Feedback analysis: Like with literally any process on planet earth (and, I’d envisage, beyond), feedback and insight are key to continuous improvement. In order to know how to fine-tune the path through recruitment, AI can provide HR professionals with the tools to understand direct and indirect feedback. Using NLP again, HR managers can extract quality insights from large quantities of textual feedback. This can allow HR managers to gauge themes, employee sentiment, and the overarching effectiveness of HR processes.
Catering to individual roles with speed and accuracy
Where AI really comes into its own is in its ability to (quickly) adjust what information is required, presented, and completed, based on the specific job in question. For any firm with a sizeable employee base, these nuances can give rise to lag times, inaccuracies, and otherwise poor practice. An intelligent system can give proper permissions, schedule meetings required to understand a role, and even develop tools to help that understanding.
With AI, onboarding doesn’t have to happen within regular business hours or at a fixed office location. AI and chatbots can work around the clock, guiding a new hire through all aspects of onboarding and answering questions as they arise. With HR teams ‘busier than ever’ in coordinating and responding to remote working issues, the onboarding process is one space where tech can really come in handy, allowing “new hires to integrate more quickly […] even before their first day on the job,” says Susan Power, founder and CEO of Power HR.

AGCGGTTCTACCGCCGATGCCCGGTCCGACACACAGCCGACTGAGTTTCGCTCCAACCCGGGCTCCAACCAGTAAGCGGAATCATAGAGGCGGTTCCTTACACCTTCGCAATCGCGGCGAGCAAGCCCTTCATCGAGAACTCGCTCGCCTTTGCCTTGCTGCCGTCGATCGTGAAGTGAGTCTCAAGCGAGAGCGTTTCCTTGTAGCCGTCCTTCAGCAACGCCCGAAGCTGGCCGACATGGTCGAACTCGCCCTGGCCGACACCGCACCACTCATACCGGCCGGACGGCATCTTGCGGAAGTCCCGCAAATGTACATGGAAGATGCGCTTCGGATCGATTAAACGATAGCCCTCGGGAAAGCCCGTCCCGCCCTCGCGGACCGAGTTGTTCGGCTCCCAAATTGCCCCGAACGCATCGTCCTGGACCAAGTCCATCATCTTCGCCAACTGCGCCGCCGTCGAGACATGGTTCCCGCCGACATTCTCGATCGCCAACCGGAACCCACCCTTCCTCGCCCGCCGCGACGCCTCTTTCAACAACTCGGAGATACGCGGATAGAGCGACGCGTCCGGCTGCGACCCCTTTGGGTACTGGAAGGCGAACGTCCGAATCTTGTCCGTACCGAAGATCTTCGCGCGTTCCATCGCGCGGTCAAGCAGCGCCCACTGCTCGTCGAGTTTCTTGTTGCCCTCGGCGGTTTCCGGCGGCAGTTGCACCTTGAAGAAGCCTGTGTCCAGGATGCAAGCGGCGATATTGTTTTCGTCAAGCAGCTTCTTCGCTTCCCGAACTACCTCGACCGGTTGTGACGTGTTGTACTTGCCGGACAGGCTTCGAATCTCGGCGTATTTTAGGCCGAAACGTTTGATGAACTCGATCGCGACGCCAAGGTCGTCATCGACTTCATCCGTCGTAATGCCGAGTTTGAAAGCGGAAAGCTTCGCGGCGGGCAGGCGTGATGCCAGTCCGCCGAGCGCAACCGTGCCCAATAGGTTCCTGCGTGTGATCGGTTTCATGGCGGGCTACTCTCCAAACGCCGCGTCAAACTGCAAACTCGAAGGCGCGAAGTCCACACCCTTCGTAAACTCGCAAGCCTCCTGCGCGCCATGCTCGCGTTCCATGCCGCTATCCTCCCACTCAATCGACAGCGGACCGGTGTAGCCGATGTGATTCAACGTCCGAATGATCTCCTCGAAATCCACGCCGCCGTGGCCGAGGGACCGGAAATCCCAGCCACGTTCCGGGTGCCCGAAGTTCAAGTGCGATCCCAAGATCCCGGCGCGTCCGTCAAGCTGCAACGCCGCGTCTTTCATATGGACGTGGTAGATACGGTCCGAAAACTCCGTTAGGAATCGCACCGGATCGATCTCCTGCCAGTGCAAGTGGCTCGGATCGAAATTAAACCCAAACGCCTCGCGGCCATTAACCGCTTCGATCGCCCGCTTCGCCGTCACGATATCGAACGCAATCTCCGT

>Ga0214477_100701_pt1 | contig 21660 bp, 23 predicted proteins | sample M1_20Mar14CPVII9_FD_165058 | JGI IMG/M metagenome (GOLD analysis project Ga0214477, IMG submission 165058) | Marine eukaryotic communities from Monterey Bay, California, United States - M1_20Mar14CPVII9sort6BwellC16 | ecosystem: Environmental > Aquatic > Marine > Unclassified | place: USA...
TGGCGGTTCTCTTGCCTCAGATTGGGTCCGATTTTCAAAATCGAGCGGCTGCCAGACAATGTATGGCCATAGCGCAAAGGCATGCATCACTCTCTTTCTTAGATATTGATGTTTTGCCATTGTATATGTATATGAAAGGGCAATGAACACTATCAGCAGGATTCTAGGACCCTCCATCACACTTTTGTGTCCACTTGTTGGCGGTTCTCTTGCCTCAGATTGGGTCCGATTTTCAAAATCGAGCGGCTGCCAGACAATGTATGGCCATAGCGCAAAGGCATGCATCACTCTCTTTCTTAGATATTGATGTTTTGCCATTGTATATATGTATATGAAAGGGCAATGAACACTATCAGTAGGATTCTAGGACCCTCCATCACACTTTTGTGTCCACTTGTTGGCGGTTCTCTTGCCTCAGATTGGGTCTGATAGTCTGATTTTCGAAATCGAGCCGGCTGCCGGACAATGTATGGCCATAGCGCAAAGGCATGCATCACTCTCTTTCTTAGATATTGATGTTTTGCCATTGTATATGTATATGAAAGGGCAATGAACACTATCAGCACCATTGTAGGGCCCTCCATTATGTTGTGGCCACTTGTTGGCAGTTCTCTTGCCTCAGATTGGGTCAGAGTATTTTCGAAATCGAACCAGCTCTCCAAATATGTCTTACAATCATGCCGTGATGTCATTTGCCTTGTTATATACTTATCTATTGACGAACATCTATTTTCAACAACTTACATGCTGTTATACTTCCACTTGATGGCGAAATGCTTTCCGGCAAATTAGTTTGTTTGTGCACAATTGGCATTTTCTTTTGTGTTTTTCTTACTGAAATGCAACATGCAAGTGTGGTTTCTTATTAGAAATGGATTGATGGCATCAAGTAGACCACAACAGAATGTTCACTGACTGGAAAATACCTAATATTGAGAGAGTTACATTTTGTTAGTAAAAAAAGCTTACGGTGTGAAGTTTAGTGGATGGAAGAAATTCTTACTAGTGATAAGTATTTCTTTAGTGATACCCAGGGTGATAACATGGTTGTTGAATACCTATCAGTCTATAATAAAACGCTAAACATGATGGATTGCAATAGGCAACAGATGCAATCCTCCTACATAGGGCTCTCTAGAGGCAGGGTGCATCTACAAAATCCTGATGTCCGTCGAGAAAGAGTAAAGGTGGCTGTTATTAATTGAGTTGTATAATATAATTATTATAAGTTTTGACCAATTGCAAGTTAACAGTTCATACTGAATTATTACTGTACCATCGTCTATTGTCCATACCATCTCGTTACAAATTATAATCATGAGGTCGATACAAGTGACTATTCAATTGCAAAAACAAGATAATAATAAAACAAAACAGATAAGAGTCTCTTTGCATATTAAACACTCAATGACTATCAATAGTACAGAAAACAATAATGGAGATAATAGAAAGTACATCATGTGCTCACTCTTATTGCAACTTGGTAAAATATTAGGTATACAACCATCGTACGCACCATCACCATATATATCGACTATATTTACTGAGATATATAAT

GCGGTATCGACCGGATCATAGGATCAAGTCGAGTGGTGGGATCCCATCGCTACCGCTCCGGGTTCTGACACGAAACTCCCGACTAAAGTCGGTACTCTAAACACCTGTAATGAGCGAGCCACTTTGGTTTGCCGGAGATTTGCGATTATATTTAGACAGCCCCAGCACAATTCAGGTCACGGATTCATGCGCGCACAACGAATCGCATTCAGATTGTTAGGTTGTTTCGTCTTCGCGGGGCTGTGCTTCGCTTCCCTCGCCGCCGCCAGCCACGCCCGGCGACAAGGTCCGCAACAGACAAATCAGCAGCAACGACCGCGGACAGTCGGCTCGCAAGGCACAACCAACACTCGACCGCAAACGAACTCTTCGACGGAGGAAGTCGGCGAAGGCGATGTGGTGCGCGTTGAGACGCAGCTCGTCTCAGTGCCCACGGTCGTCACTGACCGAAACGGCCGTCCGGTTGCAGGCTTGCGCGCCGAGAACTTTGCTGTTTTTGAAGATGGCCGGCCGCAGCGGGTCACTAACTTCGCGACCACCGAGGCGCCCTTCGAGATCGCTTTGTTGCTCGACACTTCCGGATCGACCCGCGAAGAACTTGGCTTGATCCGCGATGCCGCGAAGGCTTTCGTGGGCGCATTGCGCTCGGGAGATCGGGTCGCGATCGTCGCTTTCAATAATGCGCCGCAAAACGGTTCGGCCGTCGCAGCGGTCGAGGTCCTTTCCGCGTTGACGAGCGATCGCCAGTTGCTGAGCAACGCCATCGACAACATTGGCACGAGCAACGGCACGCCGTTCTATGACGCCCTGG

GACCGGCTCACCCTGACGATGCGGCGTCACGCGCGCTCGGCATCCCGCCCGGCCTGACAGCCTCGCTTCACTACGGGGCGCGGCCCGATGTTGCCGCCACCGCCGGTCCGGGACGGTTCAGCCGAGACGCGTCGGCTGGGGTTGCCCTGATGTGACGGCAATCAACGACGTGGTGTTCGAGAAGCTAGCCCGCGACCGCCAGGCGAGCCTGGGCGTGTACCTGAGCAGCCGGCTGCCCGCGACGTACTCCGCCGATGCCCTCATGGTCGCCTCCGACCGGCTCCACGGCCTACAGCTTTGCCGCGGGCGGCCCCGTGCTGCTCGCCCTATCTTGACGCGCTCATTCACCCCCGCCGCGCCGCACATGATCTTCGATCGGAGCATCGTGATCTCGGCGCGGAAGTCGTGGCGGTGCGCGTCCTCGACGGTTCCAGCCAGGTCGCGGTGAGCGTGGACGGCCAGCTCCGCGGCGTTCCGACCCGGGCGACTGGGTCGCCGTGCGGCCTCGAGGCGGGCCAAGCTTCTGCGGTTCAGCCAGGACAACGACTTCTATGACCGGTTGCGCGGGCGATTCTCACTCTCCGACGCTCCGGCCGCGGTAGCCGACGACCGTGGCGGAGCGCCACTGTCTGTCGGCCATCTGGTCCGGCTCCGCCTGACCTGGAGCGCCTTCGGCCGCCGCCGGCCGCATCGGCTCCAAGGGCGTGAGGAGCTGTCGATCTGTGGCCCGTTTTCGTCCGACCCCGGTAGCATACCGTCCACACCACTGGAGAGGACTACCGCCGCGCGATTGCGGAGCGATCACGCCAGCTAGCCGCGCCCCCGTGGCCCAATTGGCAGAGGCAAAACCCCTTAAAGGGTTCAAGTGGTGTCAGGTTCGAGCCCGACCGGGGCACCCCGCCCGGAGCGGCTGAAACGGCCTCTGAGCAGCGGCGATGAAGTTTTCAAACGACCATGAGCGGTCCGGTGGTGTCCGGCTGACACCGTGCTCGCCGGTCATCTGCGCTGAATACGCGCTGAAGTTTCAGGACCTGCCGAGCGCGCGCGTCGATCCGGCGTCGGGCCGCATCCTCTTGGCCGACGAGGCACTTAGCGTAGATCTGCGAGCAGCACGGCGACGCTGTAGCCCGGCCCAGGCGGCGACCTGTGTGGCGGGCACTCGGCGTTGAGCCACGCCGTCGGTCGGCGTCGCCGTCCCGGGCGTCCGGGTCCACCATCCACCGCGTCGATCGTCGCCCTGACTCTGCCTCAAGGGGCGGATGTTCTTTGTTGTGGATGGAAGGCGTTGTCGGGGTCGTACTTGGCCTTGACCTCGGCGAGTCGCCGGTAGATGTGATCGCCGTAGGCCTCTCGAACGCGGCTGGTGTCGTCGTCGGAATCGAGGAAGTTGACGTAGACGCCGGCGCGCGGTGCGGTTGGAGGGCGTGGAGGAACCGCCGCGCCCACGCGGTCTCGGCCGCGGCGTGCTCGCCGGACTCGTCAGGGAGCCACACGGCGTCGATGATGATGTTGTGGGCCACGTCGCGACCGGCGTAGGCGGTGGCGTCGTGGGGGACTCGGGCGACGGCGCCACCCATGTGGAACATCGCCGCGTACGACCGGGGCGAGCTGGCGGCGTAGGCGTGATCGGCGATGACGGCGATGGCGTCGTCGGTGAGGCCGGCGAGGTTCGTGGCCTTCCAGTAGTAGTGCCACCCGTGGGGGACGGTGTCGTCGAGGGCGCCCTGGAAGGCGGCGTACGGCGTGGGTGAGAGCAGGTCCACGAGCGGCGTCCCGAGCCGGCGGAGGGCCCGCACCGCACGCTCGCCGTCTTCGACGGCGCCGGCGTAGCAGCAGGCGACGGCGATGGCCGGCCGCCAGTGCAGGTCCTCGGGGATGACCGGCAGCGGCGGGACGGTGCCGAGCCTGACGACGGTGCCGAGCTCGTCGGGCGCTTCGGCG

The future and flexibility of AI in onboarding
Gamification can be one way to utilize AI and set apart your onboarding procedure in one fell, albeit intricate swoop. Adding competitive, enjoyable, game-like elements to the onboarding process can make it “easier for human minds to absorb and retain information”. AI can help this customized experience both in the recruitment process (with cognitive ability/competency tests) and afterward.
Covid-19 has disrupted many companies’ typical routine when it comes to onboarding employees. Cognitive automation tools can simplify the process for new hires that may start remotely, and lessen the alienation that can come from limited face-to-face training time.
The crux of the matter is not actually a crux at all, but rather an ongoing navigation of the intersection between human involvement and AI efficiencies. This will indeed change from company to company. The fact is that you can’t take the human out of Human Resources. People will remain integral to a robust, personable HR strategy. You can, however, add AI technology at intelligent onboarding touchpoints, diverting human time away from inane clerical tasks to forming real bonds with candidates and growing teams in the most positive of ways.
- A year of high-severity attacks and groundbreaking cybersecurity strategies in 2023
- How default probability analytics can make a difference
- SMIC defying US sanctions with 5nm innovation and Huawei alliance
- Nvidia’s CEO, Jensen Huang: AI will take over coding, making learning optional
- Chinese cloud companies in pricing war as Alibaba slashes prices